• Show companies at the top of lists the clickthrough rate and get sponsors/affiliates for top credit card processing companies June 2022
  • Finish spec script for Eritara the Elvis Impersonator DEC 15 2021
    • Finish storyboards – Sep 21 2021
    • Generate backstories and character arcs for 10 most important characters – Oct 5th 2021
    • Write 1 page a day from October 5 till Dec 15 to finish.
Image by StockSnap from Pixabay

Many of these short term goals still have longer dates 3-6 months in the future, so you can break some of them down even further until you get to goals that are achievable in between one day and two weeks. The idea is to keep breaking your goals down until they’re bite sized. Remember, the only way to eat an elephant is one bite at a time. As you can see, breaking down goals into smaller goals gives you an idea of when the larger goal is achievable too, so setting a timeline and breaking it up into smaller pieces helps you see what your daily actions need to be to reach the larger lofty goal.

Long Term Goals

It is possible to use the same system for long term goals. Here are some long term goal examples of mine:

1. Buy an apartment
2. Finish producing one good song

Whilst the goals are a bit further out (due to my incompetence in music production or the ballooning cost of real estate) they’re still goals I’m gunning for. The approach is very similar except you need to break them down a few more times.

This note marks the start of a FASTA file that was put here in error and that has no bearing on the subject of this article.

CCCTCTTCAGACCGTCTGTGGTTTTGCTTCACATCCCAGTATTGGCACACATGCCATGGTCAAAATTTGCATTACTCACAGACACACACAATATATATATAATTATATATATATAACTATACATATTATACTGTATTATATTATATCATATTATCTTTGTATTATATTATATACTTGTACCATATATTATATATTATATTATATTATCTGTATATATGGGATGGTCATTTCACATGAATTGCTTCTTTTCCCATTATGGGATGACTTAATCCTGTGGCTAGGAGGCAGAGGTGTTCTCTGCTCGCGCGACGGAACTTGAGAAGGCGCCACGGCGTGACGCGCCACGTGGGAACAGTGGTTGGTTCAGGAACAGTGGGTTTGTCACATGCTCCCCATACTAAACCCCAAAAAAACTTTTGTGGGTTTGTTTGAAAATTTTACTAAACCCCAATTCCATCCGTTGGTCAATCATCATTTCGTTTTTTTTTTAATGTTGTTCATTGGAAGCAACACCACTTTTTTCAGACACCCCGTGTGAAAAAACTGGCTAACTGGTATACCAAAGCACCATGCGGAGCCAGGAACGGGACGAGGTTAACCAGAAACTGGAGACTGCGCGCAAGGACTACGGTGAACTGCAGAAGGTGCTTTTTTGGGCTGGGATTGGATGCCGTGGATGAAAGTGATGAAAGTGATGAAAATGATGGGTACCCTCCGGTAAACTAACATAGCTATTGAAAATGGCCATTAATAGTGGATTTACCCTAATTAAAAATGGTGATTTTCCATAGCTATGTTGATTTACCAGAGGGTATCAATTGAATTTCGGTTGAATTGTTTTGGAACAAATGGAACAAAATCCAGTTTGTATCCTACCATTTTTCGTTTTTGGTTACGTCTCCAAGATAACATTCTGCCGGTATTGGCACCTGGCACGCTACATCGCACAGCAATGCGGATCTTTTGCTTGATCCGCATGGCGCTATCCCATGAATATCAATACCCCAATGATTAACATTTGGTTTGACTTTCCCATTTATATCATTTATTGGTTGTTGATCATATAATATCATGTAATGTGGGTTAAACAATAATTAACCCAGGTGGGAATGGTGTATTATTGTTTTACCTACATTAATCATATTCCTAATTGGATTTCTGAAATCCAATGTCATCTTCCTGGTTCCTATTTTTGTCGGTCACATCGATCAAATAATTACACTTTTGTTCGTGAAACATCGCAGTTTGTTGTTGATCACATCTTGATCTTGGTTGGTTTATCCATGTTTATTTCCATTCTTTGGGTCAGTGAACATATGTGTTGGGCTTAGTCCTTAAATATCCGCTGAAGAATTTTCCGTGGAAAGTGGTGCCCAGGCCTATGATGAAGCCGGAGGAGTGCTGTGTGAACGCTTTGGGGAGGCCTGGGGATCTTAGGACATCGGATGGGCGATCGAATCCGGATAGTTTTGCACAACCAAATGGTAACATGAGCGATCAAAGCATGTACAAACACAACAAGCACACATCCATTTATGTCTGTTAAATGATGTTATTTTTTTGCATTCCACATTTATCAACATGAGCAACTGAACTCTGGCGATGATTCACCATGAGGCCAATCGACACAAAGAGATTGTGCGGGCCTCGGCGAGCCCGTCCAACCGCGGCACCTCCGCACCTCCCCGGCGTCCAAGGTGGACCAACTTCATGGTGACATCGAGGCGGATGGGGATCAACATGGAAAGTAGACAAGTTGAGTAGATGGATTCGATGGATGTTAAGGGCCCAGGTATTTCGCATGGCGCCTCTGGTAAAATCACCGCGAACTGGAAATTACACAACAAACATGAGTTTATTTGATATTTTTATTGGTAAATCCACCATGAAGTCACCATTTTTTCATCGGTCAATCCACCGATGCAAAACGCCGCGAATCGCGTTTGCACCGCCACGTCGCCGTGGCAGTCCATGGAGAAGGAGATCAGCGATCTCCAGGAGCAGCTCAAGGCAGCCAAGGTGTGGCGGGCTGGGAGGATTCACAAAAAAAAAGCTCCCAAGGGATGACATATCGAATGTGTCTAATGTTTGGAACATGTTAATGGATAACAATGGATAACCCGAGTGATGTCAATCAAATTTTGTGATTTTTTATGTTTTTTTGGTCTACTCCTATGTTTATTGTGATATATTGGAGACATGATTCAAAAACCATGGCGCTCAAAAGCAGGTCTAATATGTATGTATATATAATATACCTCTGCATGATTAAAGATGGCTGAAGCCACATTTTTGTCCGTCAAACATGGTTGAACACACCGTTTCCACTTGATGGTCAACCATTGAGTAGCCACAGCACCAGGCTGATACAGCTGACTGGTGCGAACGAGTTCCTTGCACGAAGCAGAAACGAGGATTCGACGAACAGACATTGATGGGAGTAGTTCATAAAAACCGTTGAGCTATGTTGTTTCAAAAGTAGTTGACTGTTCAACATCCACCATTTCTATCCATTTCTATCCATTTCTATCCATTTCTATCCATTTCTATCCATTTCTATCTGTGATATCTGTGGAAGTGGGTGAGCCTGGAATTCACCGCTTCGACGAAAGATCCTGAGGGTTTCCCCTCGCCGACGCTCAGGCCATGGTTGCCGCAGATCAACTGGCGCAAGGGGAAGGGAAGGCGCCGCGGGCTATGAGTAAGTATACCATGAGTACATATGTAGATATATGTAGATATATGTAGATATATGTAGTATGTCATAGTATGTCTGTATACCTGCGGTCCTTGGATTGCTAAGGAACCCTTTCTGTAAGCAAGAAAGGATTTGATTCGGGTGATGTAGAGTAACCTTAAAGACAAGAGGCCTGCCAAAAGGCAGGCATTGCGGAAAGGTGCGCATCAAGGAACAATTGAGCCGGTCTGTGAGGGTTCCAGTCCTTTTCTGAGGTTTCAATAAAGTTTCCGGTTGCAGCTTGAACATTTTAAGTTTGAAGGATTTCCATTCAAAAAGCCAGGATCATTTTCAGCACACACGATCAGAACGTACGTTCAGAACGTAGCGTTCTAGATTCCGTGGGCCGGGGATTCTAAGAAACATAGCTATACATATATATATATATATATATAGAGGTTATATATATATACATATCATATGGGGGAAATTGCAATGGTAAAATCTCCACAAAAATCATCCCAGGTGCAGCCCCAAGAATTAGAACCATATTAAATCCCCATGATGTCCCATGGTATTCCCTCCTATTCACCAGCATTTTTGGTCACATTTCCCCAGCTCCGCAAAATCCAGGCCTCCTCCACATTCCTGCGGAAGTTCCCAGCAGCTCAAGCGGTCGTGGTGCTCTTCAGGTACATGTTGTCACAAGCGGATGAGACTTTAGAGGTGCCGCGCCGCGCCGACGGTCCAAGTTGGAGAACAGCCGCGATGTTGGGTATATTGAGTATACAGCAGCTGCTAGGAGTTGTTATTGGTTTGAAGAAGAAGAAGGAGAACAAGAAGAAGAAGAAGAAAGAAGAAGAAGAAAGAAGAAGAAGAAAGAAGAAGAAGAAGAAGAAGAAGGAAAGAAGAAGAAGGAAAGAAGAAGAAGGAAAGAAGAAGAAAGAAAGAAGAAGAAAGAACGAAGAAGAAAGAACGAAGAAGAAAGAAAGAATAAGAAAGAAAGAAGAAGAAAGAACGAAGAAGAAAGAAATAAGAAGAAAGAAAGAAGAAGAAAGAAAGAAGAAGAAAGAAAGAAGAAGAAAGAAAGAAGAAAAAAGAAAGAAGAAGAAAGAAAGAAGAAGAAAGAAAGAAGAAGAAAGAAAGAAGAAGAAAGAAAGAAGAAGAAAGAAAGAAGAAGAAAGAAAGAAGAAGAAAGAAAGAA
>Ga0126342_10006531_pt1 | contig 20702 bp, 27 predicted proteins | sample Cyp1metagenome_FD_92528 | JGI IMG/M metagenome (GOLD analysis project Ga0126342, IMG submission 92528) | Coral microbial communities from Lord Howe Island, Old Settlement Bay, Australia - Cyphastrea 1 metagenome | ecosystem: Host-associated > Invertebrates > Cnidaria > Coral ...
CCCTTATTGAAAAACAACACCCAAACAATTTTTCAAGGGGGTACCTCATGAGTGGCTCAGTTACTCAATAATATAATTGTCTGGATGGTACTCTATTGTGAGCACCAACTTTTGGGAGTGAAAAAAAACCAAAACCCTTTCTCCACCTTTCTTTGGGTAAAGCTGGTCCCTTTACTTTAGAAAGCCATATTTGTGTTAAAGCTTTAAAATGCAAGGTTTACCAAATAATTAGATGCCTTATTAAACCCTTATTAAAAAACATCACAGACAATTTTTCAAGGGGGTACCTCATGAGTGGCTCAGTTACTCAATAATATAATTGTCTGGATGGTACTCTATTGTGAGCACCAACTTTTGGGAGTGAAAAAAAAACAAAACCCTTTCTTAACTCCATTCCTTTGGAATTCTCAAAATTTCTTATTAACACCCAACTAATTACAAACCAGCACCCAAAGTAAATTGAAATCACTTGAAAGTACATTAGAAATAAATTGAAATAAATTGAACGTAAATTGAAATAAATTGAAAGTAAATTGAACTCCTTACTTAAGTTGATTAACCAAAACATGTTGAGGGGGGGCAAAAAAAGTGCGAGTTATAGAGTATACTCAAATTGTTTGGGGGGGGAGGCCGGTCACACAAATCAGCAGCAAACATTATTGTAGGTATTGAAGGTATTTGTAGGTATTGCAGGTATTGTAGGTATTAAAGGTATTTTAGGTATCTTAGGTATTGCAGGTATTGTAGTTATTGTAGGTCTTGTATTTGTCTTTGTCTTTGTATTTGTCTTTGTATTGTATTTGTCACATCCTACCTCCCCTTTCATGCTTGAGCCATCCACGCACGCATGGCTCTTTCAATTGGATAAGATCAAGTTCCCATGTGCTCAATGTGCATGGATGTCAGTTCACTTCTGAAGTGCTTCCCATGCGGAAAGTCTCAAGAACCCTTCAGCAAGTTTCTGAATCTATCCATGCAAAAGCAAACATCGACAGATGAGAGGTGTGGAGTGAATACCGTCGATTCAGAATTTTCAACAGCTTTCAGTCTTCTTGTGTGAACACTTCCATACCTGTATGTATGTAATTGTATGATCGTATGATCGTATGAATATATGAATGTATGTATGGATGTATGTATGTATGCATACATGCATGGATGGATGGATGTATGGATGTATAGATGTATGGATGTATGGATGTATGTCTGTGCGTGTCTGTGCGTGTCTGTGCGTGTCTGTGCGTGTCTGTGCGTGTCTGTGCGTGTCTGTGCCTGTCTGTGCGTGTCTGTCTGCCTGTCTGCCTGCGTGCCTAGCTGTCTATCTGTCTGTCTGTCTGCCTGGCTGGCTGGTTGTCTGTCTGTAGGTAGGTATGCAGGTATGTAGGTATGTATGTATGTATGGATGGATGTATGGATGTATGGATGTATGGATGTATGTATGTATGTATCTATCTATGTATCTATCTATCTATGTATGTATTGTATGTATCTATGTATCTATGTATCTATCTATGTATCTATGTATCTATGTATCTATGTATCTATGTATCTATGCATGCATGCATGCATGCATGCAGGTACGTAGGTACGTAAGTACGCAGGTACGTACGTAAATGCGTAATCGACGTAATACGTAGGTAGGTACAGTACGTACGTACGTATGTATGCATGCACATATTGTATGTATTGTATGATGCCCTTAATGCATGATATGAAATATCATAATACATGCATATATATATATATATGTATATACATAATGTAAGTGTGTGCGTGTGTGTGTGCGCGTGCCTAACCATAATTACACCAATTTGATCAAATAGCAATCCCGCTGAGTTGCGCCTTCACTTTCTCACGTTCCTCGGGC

Buy an apartment
—Pay myself 10k a month.
—Get my site’s revenue to 50k a month 
—Get my site’s revenue to 10k a month – SEP/OCT 2022

I haven’t gone through the entire list this time because as you can imagine it’s much longer and requires a lot more steps, but the process is the same and can help you set the mid-term goals that serve as a bridge to achieve the longer term ones.

Some practical tips:

Photo by Estée Janssens on Unsplash

When it comes to the day to day tasks you’ve now been able to set (and that look far more achievable) it always helps to set aside a time each day for you to do that specific task and create a routine. It takes a few weeks to get into a routine, but once you’re in one it makes it harder to not do the thing.

A great tool is the pomodoro timer, a time tracking tool. The way this works, you set the timer (there are a number of great plugins for Chrome and Firefox) and to count down from 25 minutes. When that time ends, you get a 5 minute break. After two 25 minute sessions you get a 15 minute break. The timer serves as a focuser, because you know the time to focus is limited to 25 minutes. So it creates short sprints of ‘attention’. (If you’re looking for a tool to help track time spent on client work, Harvest is a good place to start and also helps with productivity.)

The main goal for setting a goal timeline is to create a robust day-by-day and week-by-week plan that helps you march towards your goals in a timeframe that actually makes sense. 

Alex Beck

Alex Beck is the founder of Clarafinds.com a fintech comparison site to help people find and compare the best new finance products.